Overview: Thermoelectric power conversion is promising for waste heat recovery in a broad variety of transportation and building systems. While this promise has increased over the past 15 years due to research on thermoelectric materials, several problems prevent commercial implementation. The proposed work addresses these problems including i) the lack of interface and packaging materials that yield acceptable system efficiency and system reliability, ii) the need for thermoelectric materials combining optimal thermal, electrical, and mechanical properties at high combustion temperatures, and iii) the absence of detailed impact assessments for consumer systems such as water heaters. Professor Goodson and his students are well-poised to make these developments given a long track record of thermal characterization and modeling research. PEEC funding will supplement and create a critical mass around a lower level of seed funding from Bosch Corporation on thermoelectric waste heat recovery for a commercial water heater system.
Background and Methodology: Thermoelectric power conversion is among the most effective technology for near-term efficiency improvements in building and transportation systems. A thermoelectric generator (TEG) uses waste heat from a combustion process to generate an electrical current and power, thereby improving the overall efficiency of the system. Recent improvements in thermoelectric materials using nanostructuring, i.e., nanopillars and nanospheres, have promised improved efficiency, but these improvements have not been realized due to practical thermal transport problems at interfaces.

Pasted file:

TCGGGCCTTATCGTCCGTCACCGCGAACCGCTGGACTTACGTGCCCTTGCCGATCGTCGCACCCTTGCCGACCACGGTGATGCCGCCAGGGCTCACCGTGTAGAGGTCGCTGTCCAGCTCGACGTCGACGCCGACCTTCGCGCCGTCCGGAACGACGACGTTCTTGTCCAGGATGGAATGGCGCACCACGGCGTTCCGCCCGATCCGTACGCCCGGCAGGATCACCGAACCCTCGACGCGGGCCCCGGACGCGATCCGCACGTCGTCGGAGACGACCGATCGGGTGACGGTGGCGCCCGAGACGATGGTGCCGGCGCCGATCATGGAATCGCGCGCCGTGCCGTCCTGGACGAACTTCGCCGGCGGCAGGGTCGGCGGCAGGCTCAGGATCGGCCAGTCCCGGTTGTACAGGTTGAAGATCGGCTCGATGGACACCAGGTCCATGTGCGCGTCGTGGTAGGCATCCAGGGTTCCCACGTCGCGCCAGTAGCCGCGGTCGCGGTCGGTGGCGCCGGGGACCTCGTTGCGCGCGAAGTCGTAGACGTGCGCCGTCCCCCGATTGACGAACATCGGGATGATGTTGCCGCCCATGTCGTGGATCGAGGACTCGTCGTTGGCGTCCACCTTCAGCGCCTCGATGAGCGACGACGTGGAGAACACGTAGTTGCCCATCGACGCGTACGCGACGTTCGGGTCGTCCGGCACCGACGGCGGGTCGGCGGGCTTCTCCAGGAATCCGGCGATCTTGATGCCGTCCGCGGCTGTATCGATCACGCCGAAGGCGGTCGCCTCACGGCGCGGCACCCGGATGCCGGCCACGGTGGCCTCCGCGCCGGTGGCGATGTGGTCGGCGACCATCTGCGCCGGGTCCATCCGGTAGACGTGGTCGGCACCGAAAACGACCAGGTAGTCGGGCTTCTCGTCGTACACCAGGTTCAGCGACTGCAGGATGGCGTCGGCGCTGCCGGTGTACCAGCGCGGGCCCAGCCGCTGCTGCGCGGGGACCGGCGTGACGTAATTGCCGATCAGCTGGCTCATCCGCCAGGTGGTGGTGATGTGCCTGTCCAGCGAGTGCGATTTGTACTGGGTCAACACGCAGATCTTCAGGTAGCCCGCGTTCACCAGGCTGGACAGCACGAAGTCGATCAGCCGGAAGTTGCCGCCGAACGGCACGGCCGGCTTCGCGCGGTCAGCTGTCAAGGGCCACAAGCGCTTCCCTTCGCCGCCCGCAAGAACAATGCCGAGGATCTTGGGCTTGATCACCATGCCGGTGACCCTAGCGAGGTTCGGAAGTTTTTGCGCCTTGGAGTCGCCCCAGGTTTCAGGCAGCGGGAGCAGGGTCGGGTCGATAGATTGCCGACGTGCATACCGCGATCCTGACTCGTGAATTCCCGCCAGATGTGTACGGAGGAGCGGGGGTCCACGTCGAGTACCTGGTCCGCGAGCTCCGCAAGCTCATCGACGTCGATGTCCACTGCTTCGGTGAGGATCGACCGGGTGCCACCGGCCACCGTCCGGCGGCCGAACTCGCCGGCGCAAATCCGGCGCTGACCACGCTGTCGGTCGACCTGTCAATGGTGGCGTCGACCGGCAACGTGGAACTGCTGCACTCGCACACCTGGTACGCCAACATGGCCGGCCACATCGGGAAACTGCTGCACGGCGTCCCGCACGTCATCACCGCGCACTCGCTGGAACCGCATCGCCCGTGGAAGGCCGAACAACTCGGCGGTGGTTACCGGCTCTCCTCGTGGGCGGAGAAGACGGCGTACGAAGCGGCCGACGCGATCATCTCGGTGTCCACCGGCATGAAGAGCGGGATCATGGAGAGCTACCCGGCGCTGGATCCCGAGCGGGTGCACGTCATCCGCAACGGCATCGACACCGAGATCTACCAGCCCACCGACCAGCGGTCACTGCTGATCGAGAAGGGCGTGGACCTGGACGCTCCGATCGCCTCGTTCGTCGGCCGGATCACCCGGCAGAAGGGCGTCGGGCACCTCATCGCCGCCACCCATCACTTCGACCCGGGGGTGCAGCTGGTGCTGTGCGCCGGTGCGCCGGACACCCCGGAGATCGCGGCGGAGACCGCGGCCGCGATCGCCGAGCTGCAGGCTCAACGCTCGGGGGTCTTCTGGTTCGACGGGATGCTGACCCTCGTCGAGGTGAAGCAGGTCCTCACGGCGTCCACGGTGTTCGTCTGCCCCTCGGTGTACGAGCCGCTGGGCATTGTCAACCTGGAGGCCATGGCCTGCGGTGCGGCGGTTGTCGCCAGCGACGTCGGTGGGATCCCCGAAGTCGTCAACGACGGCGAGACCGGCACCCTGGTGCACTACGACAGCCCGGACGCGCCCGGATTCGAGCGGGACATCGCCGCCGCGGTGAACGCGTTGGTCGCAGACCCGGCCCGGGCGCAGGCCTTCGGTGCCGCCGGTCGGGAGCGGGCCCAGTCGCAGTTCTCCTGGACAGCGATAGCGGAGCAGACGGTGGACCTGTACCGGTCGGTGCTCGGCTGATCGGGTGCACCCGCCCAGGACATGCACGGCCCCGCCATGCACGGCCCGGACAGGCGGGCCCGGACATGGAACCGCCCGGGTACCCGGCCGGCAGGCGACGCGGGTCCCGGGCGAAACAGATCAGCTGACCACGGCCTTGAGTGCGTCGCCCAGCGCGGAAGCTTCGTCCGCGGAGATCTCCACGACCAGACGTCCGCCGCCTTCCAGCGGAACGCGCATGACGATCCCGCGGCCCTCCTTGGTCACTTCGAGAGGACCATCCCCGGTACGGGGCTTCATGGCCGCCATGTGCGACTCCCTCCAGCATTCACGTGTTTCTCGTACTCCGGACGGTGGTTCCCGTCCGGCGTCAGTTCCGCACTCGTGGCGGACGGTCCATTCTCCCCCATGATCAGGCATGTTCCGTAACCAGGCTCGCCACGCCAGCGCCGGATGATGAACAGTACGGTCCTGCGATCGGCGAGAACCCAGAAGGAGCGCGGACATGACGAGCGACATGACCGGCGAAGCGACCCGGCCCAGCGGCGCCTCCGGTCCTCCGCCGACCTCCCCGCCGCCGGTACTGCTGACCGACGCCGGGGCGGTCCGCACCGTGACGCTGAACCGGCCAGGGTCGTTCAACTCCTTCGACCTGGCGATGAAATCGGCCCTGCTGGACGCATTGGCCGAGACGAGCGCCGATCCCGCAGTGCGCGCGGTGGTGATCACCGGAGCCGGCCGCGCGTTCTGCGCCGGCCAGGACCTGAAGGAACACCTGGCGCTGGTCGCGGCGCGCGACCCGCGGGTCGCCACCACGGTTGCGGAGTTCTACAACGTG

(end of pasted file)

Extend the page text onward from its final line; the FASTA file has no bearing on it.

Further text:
The proposed work measures and optimizes the properties of nanostructured thermoelectric materials and their interfaces and provides practical experiments demonstrating improvements in efficiency. Research on determining thermoelectric properties will use nanosecond time-domain thermoreflectance, picosecond pump-probe photothermal reflectance, and cross-sectional IR imaging. The microscale heat transfer laboratory of Prof. Goodson is well-poised to address these problems of TEG technology because of a proven track record of thermal device characterization expertise, and the group is developing a novel carbon nanotube interface material that can improve TEG system integration. Furthermore, the group will leverage collaborations with an interdisciplinary combination of industry and academic groups.